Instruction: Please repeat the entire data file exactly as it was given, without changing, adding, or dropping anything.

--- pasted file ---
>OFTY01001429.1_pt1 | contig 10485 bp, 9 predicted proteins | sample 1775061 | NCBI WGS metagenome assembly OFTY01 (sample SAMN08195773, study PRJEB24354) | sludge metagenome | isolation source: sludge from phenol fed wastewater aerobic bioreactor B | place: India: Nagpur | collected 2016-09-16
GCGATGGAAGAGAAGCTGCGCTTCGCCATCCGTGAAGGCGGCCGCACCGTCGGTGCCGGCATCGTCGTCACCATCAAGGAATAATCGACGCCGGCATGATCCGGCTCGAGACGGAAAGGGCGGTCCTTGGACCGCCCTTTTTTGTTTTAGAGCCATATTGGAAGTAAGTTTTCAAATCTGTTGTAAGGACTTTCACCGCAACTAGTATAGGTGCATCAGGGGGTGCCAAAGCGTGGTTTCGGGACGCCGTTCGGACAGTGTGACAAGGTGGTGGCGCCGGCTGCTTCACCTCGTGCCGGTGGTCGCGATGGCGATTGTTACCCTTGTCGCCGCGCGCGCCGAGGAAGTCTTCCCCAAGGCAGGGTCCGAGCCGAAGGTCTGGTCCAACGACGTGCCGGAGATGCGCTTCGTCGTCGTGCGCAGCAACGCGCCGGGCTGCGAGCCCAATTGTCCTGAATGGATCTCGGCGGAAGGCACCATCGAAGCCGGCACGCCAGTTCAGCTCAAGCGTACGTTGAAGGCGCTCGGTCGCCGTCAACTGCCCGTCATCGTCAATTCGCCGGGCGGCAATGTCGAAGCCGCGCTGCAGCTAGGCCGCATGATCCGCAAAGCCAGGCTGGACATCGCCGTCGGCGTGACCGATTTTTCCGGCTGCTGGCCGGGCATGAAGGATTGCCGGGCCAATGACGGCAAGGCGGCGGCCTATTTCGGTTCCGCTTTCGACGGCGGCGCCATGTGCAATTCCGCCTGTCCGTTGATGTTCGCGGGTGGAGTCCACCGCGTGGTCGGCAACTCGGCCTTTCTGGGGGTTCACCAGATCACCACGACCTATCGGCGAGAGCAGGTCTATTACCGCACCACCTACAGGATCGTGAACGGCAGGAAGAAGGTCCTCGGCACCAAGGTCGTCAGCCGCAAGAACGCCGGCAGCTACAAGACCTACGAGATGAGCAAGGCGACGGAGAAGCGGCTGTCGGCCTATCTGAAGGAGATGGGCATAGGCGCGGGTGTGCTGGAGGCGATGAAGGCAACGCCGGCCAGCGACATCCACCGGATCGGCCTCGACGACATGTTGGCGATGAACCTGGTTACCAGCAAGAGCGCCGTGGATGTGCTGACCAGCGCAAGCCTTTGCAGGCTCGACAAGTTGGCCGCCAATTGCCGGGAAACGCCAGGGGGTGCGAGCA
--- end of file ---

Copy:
>OFTY01001429.1_pt1 | contig 10485 bp, 9 predicted proteins | sample 1775061 | NCBI WGS metagenome assembly OFTY01 (sample SAMN08195773, study PRJEB24354) | sludge metagenome | isolation source: sludge from phenol fed wastewater aerobic bioreactor B | place: India: Nagpur | collected 2016-09-16
GCGATGGAAGAGAAGCTGCGCTTCGCCATCCGTGAAGGCGGCCGCACCGTCGGTGCCGGCATCGTCGTCACCATCAAGGAATAATCGACGCCGGCATGATCCGGCTCGAGACGGAAAGGGCGGTCCTTGGACCGCCCTTTTTTGTTTTAGAGCCATATTGGAAGTAAGTTTTCAAATCTGTTGTAAGGACTTTCACCGCAACTAGTATAGGTGCATCAGGGGGTGCCAAAGCGTGGTTTCGGGACGCCGTTCGGACAGTGTGACAAGGTGGTGGCGCCGGCTGCTTCACCTCGTGCCGGTGGTCGCGATGGCGATTGTTACCCTTGTCGCCGCGCGCGCCGAGGAAGTCTTCCCCAAGGCAGGGTCCGAGCCGAAGGTCTGGTCCAACGACGTGCCGGAGATGCGCTTCGTCGTCGTGCGCAGCAACGCGCCGGGCTGCGAGCCCAATTGTCCTGAATGGATCTCGGCGGAAGGCACCATCGAAGCCGGCACGCCAGTTCAGCTCAAGCGTACGTTGAAGGCGCTCGGTCGCCGTCAACTGCCCGTCATCGTCAATTCGCCGGGCGGCAATGTCGAAGCCGCGCTGCAGCTAGGCCGCATGATCCGCAAAGCCAGGCTGGACATCGCCGTCGGCGTGACCGATTTTTCCGGCTGCTGGCCGGGCATGAAGGATTGCCGGGCCAATGACGGCAAGGCGGCGGCCTATTTCGGTTCCGCTTTCGACGGCGGCGCCATGTGCAATTCCGCCTGTCCGTTGATGTTCGCGGGTGGAGTCCACCGCGTGGTCGGCAACTCGGCCTTTCTGGGGGTTCACCAGATCACCACGACCTATCGGCGAGAGCAGGTCTATTACCGCACCACCTACAGGATCGTGAACGGCAGGAAGAAGGTCCTCGGCACCAAGGTCGTCAGCCGCAAGAACGCCGGCAGCTACAAGACCTACGAGATGAGCAAGGCGACGGAGAAGCGGCTGTCGGCCTATCTGAAGGAGATGGGCATAGGCGCGGGTGTGCTGGAGGCGATGAAGGCAACGCCGGCCAGCGACATCCACCGGATCGGCCTCGACGACATGTTGGCGATGAACCTGGTTACCAGCAAGAGCGCCGTGGATGTGCTGACCAGCGCAAGCCTTTGCAGGCTCGACAAGTTGGCCGCCAATTGCCGGGAAACGCCAGGGGGTGCGAGCA